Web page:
An Iowa State University research team has received a prestigious $1 million award for its efforts to use innovative technologies to remove carbon dioxide from the atmosphere, thus slowing climate change.
The carbon removal team at Iowa State’s Bioeconomy Institute received the Milestone Award from XPRIZE Carbon Removal competition hosted by the Musk Foundation. Iowa State was one of 15 teams from nine countries to receive a Milestone Award — chosen from an original field of 1,133 applicants — and will be in the running for the $80 million in the next stage of the XPRIZE competition that will be announced in 2025.
The team’s approach to carbon sequestration centers on a process known as pyrolysis. During conventional pyrolysis, biomass such as crop residue, wood or perennial grasses, is heated in the absence of oxygen, yielding a carbon-rich material known as biochar, which is a form of charcoal. The ISU approach, known as autothermal pyrolysis, is distinguished by the admission a small amount of air to the reactor, which burns part of the biomass, providing the energy of pyrolysis without an external heat source. (Watch videos of the process here and here.)
The biochar from pyrolysis can be added to agricultural fields, gardens or yards as a soil amendment that improves soil health and further increases carbon storage potential. As practiced by ISU, pyrolysis also produces a thick, viscous liquid known as bio-oil, which can be refined into renewable diesel fuel or bio-asphalt, a renewable substitute for petroleum-based asphalt.
The team is led by Dr. Robert Brown, Iowa State Anson Marston Distinguished Professor in Engineering, the Gary and Donna Hoover Chair in Mechanical Engineering and co-director of Iowa State’s Bioeconomy Institute. The pyrolysis technology is one of the possibilities for developing agriculturally-based approaches to carbon dioxide removal from the atmosphere that is underway at the university’s Bioeconomy Institute.
Insititute advances biorenewable resources
The Bioeconomy Institute was founded in 2007 with a mission to advance the use of biorenewable resources for the production of fuels, chemicals and materials, said Dr. Brown. The institute takes a systems-wide approach to finding environmentally and economically sustainable solutions and collaborates across the university and with federal agencies. It has completed more than $50 million in grants and contracts in the last five years.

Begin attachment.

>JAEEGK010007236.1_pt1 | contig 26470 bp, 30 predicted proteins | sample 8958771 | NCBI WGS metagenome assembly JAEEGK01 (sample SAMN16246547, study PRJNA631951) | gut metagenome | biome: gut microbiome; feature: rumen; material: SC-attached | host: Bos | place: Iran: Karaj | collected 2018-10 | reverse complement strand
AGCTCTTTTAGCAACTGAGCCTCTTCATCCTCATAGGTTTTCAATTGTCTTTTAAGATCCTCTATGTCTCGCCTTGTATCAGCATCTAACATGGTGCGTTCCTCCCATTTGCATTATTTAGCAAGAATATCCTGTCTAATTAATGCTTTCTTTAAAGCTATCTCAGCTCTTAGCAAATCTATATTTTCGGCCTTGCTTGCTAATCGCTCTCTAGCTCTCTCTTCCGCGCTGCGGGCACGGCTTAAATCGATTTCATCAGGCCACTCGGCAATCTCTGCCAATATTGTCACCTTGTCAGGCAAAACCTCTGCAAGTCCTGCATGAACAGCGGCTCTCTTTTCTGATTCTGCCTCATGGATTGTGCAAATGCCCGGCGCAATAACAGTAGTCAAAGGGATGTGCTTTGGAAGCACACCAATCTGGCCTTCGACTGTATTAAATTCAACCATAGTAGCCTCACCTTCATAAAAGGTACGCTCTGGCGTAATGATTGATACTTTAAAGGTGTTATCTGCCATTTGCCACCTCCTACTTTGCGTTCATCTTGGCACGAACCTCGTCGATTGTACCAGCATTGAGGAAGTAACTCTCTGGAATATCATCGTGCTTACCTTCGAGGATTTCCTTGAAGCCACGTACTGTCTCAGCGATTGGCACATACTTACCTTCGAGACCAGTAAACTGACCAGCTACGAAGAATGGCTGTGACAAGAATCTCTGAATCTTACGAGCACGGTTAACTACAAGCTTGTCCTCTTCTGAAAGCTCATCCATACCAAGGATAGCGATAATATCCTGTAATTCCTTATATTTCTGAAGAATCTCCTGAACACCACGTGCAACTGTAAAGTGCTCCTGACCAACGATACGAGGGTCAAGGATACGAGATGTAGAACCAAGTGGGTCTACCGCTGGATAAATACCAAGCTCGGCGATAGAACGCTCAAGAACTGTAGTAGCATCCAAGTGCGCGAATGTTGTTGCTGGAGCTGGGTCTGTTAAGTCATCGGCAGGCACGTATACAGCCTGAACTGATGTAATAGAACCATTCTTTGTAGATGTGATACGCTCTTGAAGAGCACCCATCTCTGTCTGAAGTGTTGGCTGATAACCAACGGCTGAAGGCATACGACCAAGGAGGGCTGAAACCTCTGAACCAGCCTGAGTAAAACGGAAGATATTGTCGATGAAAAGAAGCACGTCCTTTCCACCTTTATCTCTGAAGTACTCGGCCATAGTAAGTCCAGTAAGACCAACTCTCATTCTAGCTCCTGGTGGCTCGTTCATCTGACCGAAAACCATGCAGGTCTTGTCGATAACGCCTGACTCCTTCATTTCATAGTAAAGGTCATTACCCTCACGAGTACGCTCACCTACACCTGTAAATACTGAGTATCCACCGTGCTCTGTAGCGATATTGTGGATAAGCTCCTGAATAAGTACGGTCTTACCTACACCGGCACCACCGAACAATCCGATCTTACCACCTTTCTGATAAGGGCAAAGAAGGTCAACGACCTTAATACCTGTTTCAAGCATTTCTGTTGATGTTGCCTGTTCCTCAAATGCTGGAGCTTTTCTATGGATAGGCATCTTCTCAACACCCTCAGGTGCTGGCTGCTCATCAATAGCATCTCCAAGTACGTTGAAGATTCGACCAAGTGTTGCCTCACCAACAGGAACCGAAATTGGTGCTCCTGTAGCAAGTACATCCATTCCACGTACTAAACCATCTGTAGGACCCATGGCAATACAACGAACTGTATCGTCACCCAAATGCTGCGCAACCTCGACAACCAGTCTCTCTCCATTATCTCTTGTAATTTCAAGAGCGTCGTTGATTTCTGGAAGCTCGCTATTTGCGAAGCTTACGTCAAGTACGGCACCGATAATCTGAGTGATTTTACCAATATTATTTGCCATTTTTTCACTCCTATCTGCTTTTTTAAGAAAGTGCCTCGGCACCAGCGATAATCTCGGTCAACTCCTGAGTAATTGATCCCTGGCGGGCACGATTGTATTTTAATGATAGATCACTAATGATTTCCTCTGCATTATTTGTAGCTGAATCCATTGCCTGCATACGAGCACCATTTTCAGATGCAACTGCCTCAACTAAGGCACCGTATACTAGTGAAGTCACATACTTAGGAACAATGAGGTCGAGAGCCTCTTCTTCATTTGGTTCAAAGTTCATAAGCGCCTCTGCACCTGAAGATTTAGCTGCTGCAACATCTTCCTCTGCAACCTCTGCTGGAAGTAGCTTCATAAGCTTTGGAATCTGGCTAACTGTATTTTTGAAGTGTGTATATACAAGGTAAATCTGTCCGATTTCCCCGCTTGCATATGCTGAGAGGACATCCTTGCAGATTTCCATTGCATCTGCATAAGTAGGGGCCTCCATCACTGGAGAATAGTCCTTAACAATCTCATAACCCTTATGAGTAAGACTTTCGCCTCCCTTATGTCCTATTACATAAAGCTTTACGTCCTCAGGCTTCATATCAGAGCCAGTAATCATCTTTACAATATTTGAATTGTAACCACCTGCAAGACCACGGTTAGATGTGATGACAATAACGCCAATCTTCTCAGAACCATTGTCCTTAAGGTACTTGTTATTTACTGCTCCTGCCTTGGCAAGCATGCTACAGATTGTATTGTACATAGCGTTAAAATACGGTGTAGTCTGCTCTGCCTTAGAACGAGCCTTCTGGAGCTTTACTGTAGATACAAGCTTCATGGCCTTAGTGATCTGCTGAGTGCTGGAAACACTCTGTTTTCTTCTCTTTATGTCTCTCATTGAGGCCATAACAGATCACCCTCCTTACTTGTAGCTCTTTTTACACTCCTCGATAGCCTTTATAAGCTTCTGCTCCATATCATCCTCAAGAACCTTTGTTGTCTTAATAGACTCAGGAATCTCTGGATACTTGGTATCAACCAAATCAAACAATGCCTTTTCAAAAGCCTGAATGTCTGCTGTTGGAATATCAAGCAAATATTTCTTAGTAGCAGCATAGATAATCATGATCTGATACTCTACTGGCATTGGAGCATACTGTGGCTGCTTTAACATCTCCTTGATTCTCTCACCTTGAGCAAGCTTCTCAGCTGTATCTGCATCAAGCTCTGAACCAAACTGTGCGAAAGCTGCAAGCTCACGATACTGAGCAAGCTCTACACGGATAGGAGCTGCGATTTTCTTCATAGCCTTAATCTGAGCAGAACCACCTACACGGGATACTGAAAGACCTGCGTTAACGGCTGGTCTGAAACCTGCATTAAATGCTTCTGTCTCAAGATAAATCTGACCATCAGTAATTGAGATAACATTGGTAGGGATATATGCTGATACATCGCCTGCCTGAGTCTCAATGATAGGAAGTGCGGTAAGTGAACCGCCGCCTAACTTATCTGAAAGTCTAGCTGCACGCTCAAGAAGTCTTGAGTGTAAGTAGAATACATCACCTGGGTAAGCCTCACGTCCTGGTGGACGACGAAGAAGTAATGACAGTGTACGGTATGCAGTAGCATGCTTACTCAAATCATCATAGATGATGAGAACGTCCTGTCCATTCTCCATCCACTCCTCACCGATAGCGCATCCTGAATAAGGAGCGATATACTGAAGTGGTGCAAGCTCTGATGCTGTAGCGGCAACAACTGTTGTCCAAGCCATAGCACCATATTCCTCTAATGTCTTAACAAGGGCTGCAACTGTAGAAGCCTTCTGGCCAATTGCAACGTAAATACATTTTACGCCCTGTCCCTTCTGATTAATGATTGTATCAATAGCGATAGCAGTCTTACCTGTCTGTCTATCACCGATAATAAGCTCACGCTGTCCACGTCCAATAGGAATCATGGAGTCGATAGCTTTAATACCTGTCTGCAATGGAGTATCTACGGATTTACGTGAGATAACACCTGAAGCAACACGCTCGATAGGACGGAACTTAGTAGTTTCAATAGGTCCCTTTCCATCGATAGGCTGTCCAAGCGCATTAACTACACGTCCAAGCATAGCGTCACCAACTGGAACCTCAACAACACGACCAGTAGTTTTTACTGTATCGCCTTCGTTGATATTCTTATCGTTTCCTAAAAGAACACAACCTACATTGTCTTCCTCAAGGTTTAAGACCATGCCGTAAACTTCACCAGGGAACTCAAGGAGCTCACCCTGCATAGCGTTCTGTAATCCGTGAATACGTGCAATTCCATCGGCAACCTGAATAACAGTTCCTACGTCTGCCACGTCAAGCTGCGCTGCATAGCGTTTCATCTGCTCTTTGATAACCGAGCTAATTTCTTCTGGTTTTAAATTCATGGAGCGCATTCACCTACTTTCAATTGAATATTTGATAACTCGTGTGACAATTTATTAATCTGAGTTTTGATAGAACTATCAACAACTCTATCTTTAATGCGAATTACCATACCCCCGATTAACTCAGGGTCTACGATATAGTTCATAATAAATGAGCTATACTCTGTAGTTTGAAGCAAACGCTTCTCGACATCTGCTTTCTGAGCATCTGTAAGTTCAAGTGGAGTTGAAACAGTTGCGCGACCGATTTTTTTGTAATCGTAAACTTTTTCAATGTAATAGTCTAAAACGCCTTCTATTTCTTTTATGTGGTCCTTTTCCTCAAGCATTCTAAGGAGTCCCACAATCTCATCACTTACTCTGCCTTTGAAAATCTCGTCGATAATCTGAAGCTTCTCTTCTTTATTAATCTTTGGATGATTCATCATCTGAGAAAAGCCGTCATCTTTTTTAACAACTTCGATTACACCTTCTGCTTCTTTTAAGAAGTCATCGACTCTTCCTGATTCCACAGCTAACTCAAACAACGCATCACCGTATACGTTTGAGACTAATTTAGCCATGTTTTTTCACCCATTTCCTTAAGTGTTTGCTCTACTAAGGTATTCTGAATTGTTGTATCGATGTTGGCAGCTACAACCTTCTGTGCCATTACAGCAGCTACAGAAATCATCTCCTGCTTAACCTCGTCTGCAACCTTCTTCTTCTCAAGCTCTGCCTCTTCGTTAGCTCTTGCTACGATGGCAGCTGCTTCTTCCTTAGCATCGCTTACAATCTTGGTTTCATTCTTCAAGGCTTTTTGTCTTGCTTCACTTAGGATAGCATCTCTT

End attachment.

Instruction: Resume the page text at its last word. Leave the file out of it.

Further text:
“The institute operates outside of traditional academic departments and colleges, reporting directly to the Vice President of Research at Iowa State. This encourages collaboration across disciplines, helping us broaden our perspective on research problems and easing the process of building interdisciplinary teams that are essential to solving problems in regenerative agriculture and bioenergy,” he said.
The unique resources of the Bioeconomy Institute include the Biorenewables Research Laboratory building on campus, which is a 70,000 square foot facility housing state-of-the art equipment, collaboration space and labs for industry interactions. Iowa State’s off-campus BioCentury Research Farm is the first-in-the-nation integrated research and demonstration facility for biomass production and processing, which houses the institute’s pilot-scale systems.
Advantageous Iowa resources and connections
Iowa State’s team was eligible for the XPRIZE award because of the scale of its project, which includes a lab-scale pyrolyzer in the Biorenewables Research Laboratory and a larger pilot-scale unit at the BioCentury Research Farm. A new privately financed demonstration-scale pyrolyzer near Redfield, Iowa, is slated to come online this summer. The new unit will be capable of capturing and sequestering the equivalent of over 1,000 tons of carbon dioxide a year and was built in partnership with Iowa-based Stine Seed Company and Frontline Bioenergy.
Iowa’s combination of rich natural resources, strong agriculture and manufacturing industries, along with its favorable business environment and initiatives to support renewable energies, provide an advantage for researchers and organizations developing the next generation of technologies to address climate change and other challenges.
“As I meet people from across the U.S., there is an expectation that the state of Iowa will lead in the development of practices and technologies that advance agriculture, biofuels, and biomass-based carbon dioxide removal,” said Brown.
Published May 2022.